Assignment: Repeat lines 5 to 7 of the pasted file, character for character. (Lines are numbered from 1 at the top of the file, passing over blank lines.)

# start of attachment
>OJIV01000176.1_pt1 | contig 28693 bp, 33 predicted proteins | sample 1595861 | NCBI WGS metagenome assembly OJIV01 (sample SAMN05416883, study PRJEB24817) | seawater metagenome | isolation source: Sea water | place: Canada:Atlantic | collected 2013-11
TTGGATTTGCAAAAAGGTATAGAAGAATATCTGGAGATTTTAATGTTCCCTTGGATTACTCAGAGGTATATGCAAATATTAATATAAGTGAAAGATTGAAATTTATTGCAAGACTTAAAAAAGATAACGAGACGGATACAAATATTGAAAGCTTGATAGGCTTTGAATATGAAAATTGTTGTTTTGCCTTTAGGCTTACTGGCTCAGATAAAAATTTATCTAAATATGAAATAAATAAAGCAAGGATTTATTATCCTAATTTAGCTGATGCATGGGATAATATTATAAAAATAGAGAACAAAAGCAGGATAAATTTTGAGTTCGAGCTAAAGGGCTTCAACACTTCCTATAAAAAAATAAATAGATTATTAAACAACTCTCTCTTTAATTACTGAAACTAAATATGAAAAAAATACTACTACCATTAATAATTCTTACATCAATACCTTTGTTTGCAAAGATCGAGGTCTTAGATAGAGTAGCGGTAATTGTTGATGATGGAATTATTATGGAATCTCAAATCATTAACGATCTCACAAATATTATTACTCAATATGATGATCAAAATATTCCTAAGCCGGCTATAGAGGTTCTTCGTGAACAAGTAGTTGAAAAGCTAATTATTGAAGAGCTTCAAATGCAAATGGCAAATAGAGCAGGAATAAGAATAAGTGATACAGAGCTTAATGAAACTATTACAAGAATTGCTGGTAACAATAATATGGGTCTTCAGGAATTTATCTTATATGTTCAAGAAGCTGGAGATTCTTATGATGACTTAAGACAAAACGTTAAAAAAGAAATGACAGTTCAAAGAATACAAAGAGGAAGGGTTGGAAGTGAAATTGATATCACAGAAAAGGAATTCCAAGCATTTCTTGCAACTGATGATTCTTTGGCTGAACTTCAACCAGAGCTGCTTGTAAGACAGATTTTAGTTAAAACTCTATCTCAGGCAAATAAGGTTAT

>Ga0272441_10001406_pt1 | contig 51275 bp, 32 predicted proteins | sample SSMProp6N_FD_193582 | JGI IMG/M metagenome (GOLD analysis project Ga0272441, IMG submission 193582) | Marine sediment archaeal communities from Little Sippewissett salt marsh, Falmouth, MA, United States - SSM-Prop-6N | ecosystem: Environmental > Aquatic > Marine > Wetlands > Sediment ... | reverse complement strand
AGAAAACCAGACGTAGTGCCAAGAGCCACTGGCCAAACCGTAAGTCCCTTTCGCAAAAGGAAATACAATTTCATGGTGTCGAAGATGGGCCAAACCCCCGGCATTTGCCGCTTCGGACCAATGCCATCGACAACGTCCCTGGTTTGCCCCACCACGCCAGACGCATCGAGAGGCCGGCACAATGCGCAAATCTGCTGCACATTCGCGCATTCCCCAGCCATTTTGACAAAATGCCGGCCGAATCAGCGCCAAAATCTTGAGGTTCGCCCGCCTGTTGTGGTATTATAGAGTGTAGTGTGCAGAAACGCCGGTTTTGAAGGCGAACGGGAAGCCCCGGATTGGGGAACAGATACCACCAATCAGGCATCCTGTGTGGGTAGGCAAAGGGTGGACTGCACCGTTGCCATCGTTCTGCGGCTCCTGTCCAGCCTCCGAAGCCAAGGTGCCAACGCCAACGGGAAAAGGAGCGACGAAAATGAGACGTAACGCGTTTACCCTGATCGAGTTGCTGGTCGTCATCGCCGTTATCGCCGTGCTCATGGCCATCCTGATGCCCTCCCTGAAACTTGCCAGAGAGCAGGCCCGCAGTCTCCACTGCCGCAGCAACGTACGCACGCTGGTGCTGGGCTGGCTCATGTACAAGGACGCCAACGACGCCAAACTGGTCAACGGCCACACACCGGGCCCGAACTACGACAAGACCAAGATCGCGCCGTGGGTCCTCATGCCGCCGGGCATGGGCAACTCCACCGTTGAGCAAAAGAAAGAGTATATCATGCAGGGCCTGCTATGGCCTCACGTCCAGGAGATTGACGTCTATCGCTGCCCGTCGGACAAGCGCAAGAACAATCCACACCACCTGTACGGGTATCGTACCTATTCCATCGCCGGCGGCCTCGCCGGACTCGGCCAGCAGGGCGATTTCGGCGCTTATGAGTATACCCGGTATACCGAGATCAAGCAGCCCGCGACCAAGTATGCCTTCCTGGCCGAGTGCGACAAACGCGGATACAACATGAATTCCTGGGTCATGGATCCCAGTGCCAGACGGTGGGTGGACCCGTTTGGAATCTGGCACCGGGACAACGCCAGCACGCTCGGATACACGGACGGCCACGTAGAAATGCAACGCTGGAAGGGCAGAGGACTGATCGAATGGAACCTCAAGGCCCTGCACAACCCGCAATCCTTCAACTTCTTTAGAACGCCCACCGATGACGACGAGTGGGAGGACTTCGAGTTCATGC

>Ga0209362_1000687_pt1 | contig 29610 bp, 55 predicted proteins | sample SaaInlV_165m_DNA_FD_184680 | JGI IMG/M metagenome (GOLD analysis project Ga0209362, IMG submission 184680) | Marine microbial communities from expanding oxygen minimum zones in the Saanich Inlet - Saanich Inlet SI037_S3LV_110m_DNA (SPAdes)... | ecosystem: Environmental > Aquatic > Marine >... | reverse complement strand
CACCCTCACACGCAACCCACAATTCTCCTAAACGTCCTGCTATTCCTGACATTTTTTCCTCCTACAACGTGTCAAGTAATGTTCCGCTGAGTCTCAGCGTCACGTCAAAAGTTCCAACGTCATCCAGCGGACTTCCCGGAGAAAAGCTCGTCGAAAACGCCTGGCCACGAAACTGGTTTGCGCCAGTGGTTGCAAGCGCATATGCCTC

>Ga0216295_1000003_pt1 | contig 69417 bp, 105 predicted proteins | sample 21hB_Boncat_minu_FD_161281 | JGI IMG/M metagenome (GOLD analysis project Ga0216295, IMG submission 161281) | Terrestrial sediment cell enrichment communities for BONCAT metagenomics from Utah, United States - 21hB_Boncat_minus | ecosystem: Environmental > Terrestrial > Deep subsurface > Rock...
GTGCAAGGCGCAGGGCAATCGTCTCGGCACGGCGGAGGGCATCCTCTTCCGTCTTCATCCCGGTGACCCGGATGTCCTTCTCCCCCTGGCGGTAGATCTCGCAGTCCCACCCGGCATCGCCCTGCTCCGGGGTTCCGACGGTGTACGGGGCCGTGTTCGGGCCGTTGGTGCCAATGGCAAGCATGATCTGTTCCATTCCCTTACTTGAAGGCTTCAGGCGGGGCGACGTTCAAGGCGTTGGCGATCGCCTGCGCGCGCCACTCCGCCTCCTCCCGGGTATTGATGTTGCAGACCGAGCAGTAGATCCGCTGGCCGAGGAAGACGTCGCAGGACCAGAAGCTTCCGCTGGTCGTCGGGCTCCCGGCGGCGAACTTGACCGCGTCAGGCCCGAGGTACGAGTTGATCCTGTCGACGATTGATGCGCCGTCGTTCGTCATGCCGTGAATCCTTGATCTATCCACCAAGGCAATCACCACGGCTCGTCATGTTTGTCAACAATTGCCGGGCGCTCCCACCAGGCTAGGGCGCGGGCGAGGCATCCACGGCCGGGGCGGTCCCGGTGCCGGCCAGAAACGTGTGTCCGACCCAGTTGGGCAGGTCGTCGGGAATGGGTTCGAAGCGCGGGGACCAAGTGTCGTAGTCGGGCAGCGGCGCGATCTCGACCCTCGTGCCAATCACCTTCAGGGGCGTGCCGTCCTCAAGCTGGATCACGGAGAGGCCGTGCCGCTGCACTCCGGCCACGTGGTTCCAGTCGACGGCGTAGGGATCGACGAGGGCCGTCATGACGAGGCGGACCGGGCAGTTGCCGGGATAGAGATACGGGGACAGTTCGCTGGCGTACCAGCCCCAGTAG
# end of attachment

>Ga0209362_1000687_pt1 | contig 29610 bp, 55 predicted proteins | sample SaaInlV_165m_DNA_FD_184680 | JGI IMG/M metagenome (GOLD analysis project Ga0209362, IMG submission 184680) | Marine microbial communities from expanding oxygen minimum zones in the Saanich Inlet - Saanich Inlet SI037_S3LV_110m_DNA (SPAdes)... | ecosystem: Environmental > Aquatic > Marine >... | reverse complement strand
CACCCTCACACGCAACCCACAATTCTCCTAAACGTCCTGCTATTCCTGACATTTTTTCCTCCTACAACGTGTCAAGTAATGTTCCGCTGAGTCTCAGCGTCACGTCAAAAGTTCCAACGTCATCCAGCGGACTTCCCGGAGAAAAGCTCGTCGAAAACGCCTGGCCACGAAACTGGTTTGCGCCAGTGGTTGCAAGCGCATATGCCTC

>Ga0216295_1000003_pt1 | contig 69417 bp, 105 predicted proteins | sample 21hB_Boncat_minu_FD_161281 | JGI IMG/M metagenome (GOLD analysis project Ga0216295, IMG submission 161281) | Terrestrial sediment cell enrichment communities for BONCAT metagenomics from Utah, United States - 21hB_Boncat_minus | ecosystem: Environmental > Terrestrial > Deep subsurface > Rock...